reaction of the Rules? Is it not self-evident, that the words brought
forward "only with scientific and philosophical subjects" are inserted as a
necessary caution to true theosophists, who by dealing with politics within
any Branch Society might bring disgrace and ruin on the whole body--in India
to begin with? Has the Society or has it not over 140 Societies scattered
through four parts of the world to take care of? As in the case of
"Mahatmas" and "Mahatmaship"--active work of the Theosophical Society is
confused--willingly or otherwise, it is not for the writer to decide--with
Theosophy. No need of entering here upon the difference between the jar that
contains a liquid and the nature of, or that liquid itself.

"Theosophy teaches self-culture . . . and not control," we are told.
Theosophy teaches mutual-culture before self-culture to begin with. Union is
strength. It is by gathering many theosophists of the same way of thinking
into one or more groups, and making them closely united by the same magnetic
bond of fraternal unity and sympathy that the objects of mutual development
and progress in Theosophical thought may be best achieved. "Self-culture" is
for isolated Hatha Yogis, independent of any Society and having to avoid
association with human beings; and this is a triply distilled SELFISHNESS.
For real moral advancement--there "where two or three are gathered" in the
name of the SPIRIT OF TRUTH--there that Spirit or Theosophy will be in the
midst of them. 

To say that theosophy has no need of a Society--a vehicle and centre
thereof--is like affirming that the Wisdom of the Ages collected in
thousands of volumes, at the British Museum has no need of either the
edifice that contains it, nor the works in which it is found. Why not advise
the British Gov't on its lack of discrimination and its worldliness in not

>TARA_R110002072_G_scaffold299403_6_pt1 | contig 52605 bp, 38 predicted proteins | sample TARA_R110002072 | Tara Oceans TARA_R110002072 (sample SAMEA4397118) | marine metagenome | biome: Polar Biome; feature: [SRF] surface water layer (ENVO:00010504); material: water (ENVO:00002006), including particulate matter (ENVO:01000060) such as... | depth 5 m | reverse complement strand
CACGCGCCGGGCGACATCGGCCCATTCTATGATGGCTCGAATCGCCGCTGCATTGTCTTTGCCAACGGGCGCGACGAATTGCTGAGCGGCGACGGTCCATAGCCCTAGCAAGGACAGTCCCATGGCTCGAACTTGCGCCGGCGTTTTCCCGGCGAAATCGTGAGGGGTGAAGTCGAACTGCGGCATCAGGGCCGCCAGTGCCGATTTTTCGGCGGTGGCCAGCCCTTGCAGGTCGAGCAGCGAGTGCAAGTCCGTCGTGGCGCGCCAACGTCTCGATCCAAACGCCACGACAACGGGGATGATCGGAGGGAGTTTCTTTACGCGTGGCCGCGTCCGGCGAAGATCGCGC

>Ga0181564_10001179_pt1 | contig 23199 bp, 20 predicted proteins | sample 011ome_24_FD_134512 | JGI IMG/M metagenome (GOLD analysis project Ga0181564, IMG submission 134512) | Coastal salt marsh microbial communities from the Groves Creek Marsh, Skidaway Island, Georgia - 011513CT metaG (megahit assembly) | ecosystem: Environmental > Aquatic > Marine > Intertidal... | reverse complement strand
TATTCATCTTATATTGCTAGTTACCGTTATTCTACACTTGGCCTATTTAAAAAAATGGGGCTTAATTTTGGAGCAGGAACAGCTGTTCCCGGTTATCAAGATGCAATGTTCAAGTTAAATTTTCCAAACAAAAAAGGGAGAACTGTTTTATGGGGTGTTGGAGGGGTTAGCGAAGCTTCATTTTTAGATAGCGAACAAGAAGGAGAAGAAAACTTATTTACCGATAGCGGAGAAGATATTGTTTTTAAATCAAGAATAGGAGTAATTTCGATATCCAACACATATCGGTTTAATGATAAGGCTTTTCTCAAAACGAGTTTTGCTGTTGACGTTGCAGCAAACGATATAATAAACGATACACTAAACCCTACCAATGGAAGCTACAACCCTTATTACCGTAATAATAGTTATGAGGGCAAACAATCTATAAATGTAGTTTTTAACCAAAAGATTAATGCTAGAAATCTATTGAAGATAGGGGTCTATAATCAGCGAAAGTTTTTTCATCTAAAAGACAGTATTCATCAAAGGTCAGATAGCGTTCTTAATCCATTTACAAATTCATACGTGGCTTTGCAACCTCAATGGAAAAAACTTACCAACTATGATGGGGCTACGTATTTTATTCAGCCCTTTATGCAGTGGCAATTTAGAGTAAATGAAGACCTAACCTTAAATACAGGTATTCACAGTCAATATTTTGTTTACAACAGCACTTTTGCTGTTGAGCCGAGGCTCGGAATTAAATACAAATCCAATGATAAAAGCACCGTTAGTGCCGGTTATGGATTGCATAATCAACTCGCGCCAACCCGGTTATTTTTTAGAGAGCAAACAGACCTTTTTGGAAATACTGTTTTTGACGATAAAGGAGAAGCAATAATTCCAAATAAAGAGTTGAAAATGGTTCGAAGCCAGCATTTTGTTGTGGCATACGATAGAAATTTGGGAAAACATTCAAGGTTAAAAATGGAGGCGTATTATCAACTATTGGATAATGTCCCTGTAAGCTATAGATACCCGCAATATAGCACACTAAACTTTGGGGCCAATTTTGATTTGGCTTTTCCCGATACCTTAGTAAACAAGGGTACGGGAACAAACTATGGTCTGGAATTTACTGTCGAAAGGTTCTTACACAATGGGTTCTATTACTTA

destroying Museum and all its vehicles of Wisdom? Why spend such sums of
money and pay so many officers to watch over its treasures, the more so,
since many of its guardians may be quite out of keeping with, and opposed to
the Spirit of that Wisdom? The Directors of such Museums may or may not be
very perfect men, and some of their assistants may have never opened a
philosophical work: yet, it is they who take care of the library and
preserve it for future generations who are indirectly entitled to their
thanks. How much more gratitude is due to those who like our
self-sacrificing theosophists at Adyar, devote their lives to, and give
their services gratuitously to the good of Humanity!

Diplomas, and Charters are objected to, and chiefly the "admission fee." The
latter is a "taxation," and therefore "inconsistent with the principle of
Brotherhood". . . . A "forced gift is unbrotherly," etc., etc. It would be
curious to see where the T.S. would be led to, were the P't. F. to
religiously follow the proffered advices. "Initiation" on admission, has
been made away with already in Europe, and has led to that which will very
soon become known; no use mentioning it at present. Now the "Charters" and
Diplomas would follow. Hence no document to show for any group, and no
diploma to prove that one is affiliated to the Society. Hence also perfect
liberty to any one to either call himself a theosophist, or deny he is one.
The "admission fee"? Indeed, it has to be regarded as a terrible and
unbrotherly "extortion," and a "forced gift," in the face of those thousands
of Masonic Lodges, of Clubs, Associations, Societies, Leagues, and even the
"Salvation Army." The former, extort yearly fortunes from their Members; the
latter--throttle in the name of Jesus the masses and appealing to voluntary
contributions make the converts pay, and pay in their turn every one of
their "officers," none of whom will serve the "Army" for nothing. 
=============== end of part 2 of 4 ======================